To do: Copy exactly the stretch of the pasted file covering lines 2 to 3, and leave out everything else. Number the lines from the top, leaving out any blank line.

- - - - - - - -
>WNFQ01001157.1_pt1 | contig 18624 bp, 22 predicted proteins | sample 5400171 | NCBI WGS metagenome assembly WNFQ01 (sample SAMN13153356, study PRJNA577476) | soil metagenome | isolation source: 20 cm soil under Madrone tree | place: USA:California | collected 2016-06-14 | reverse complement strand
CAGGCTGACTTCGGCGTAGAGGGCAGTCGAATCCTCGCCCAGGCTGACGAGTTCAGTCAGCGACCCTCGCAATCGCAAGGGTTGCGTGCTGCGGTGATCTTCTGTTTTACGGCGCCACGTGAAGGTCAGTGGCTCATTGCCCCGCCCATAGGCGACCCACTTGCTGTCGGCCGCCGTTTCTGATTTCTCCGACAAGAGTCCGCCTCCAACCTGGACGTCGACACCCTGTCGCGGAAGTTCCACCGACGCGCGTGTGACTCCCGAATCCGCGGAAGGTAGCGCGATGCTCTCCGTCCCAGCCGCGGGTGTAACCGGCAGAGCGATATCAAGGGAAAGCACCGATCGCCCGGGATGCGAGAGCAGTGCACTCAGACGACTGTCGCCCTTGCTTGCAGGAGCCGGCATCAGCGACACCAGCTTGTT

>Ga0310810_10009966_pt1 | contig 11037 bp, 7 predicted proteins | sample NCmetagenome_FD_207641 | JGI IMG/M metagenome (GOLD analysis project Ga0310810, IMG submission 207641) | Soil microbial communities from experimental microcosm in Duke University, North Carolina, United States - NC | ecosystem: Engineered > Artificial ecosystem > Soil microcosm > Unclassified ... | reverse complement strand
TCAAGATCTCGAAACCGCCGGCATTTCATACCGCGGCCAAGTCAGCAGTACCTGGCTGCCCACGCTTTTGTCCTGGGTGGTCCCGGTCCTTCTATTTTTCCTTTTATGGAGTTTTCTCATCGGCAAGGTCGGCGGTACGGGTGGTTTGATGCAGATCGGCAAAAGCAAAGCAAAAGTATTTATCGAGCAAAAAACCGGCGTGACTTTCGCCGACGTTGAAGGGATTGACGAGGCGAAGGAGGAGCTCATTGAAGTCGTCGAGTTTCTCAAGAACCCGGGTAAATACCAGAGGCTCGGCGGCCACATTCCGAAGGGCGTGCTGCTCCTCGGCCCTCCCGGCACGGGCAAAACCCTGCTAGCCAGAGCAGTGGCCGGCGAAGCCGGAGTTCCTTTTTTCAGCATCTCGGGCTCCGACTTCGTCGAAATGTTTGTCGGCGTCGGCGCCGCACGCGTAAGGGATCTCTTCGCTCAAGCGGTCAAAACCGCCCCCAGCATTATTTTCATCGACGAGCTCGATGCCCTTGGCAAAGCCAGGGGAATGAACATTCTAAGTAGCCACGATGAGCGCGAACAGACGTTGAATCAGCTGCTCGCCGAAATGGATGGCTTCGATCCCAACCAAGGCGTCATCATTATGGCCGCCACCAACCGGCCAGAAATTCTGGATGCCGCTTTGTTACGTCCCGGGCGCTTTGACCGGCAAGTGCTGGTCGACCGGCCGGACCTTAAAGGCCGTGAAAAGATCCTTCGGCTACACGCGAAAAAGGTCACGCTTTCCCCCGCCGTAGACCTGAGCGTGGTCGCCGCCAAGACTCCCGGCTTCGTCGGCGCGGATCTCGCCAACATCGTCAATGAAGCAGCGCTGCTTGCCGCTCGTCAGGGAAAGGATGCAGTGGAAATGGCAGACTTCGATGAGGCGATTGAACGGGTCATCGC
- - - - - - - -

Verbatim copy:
CAGGCTGACTTCGGCGTAGAGGGCAGTCGAATCCTCGCCCAGGCTGACGAGTTCAGTCAGCGACCCTCGCAATCGCAAGGGTTGCGTGCTGCGGTGATCTTCTGTTTTACGGCGCCACGTGAAGGTCAGTGGCTCATTGCCCCGCCCATAGGCGACCCACTTGCTGTCGGCCGCCGTTTCTGATTTCTCCGACAAGAGTCCGCCTCCAACCTGGACGTCGACACCCTGTCGCGGAAGTTCCACCGACGCGCGTGTGACTCCCGAATCCGCGGAAGGTAGCGCGATGCTCTCCGTCCCAGCCGCGGGTGTAACCGGCAGAGCGATATCAAGGGAAAGCACCGATCGCCCGGGATGCGAGAGCAGTGCACTCAGACGACTGTCGCCCTTGCTTGCAGGAGCCGGCATCAGCGACACCAGCTTGTT

>Ga0310810_10009966_pt1 | contig 11037 bp, 7 predicted proteins | sample NCmetagenome_FD_207641 | JGI IMG/M metagenome (GOLD analysis project Ga0310810, IMG submission 207641) | Soil microbial communities from experimental microcosm in Duke University, North Carolina, United States - NC | ecosystem: Engineered > Artificial ecosystem > Soil microcosm > Unclassified ... | reverse complement strand